in Right Edition

Oath to Queen Challenged – Advertising directly into your Head

The monarchy represents inequality, class division and a history of slavery, say three permanent residents of Canada who appeared in an Ontario court Friday to challenge the citizenship oath’s mandatory declaration of allegiance to the Queen.
“The idea we’re being asked to swear allegiance to an … offshore Queen — I just couldn’t do it,” said Michael McAteer, an applicant in the Citizenship Act challenge. “[The monarchy] is the antithesis of everything I see a democracy should be.”
The three applicants argue they have religious and conscientious objections to taking the oath. They said in court documents that the requirement to take it has “effectively barred” them from becoming Canadian citizens and argue their constitutional rights are being violated. Their case was heard Friday at an Ontario Superior Court in downtown Toronto.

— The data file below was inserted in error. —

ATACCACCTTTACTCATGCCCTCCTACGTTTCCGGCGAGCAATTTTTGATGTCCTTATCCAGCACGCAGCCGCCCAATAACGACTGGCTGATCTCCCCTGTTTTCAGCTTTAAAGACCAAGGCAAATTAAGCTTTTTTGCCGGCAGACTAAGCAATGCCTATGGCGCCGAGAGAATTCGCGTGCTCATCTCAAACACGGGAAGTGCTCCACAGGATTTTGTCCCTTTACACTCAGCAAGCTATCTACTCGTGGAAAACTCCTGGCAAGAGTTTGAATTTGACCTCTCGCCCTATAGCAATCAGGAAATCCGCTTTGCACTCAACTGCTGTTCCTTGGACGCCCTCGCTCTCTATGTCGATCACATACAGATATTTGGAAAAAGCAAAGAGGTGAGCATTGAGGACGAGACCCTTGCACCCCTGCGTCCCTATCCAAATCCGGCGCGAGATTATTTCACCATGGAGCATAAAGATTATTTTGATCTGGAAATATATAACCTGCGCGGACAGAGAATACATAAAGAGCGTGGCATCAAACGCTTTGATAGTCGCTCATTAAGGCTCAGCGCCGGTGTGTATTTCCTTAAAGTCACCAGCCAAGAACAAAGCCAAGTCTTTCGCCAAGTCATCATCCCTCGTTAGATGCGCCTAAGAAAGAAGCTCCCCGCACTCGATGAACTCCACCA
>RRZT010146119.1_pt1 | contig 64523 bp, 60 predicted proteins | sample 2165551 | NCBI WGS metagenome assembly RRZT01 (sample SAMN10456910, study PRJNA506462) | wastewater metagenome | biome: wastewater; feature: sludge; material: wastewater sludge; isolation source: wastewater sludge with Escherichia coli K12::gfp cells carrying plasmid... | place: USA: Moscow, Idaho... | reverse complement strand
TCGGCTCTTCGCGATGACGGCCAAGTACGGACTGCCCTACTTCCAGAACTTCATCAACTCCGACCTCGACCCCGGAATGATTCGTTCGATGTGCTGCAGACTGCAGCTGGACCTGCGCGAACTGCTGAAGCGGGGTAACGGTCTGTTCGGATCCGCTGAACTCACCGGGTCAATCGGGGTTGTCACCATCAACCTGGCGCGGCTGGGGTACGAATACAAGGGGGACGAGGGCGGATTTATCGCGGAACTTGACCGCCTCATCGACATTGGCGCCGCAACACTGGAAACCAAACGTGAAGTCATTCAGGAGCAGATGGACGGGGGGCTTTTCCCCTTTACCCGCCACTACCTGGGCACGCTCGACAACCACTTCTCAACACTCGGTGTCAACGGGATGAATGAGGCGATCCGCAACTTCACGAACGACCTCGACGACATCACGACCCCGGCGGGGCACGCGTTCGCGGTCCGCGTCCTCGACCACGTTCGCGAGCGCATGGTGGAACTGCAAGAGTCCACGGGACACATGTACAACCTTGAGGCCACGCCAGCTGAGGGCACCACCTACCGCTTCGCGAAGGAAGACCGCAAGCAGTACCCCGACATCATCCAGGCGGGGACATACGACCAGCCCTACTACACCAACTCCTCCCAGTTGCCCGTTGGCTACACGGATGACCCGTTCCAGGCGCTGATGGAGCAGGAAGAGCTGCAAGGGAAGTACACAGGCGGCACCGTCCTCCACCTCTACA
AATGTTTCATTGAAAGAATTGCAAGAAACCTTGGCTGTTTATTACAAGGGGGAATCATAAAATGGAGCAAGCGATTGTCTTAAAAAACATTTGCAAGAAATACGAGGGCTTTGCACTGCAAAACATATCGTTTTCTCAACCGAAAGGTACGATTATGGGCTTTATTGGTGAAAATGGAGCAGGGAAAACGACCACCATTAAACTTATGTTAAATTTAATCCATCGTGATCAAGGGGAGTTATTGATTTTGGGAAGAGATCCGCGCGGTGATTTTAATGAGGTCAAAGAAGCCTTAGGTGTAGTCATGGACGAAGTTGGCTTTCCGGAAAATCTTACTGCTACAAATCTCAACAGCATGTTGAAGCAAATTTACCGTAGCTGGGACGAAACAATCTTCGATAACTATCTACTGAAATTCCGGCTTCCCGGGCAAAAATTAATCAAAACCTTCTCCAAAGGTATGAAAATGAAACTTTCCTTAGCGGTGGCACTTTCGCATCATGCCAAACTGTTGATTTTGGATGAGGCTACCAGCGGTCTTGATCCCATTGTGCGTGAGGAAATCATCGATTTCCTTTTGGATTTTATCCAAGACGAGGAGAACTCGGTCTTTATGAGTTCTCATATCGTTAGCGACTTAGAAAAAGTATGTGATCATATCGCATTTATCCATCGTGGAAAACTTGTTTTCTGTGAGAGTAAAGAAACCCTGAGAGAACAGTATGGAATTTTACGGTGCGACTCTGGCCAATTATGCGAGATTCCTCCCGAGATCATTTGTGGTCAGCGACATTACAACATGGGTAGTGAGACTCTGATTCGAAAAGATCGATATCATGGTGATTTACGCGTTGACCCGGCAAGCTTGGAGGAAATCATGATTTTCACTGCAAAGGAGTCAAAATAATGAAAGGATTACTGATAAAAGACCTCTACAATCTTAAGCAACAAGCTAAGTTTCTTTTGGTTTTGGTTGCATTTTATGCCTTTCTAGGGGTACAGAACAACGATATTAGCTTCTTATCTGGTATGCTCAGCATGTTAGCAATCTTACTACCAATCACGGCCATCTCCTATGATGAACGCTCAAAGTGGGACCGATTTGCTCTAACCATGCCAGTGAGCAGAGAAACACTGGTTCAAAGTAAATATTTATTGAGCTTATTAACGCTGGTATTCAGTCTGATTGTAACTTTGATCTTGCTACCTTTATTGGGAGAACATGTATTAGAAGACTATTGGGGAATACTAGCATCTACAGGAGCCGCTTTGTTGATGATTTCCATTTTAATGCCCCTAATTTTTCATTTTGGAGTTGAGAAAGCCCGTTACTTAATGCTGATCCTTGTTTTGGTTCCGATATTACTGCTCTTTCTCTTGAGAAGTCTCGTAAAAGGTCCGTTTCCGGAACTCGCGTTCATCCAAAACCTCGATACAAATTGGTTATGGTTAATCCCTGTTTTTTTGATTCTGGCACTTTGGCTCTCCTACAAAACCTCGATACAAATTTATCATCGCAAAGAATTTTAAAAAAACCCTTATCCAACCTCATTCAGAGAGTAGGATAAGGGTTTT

Sleepy commuters in Germany, who rest their heads on public train windows, have recently gotten a surprise when they heard an ad that no one else can, as explained in the video above. They’re not dreaming: a transmitter on trains in Munich and North Rhine-Westphalia sends high-frequency vibrations to the windowpane, which a person can hear through bone conduction.
This ad campaign by agency BBDO in Dusseldorf, Germany, was launched with prototypes on behalf of broadcasting company Sky Deutschland, back in January. The ad that plays to a person’s inner ear is about Sky’s new mobile app.

President Vladimir Putin signed a law Wednesday banning the adoption of children by same-sex couples in Russia and abroad – and by residents of foreign countries where gay marriages are sanctioned.
The latest act aims to protect children from “dictated non-traditional sexual behavior” and protect them from “distress”, which psychologists say is experienced by children raised by same sex parents according to a fact sheet on the Kremlin’s website.
The act, which amends the Family Code and several federal laws, also eases some adoption procedures for Russians and expands orphans’ rights to medical care. The piece of the legislation swept through the both chambers of the Russian parliament in June.

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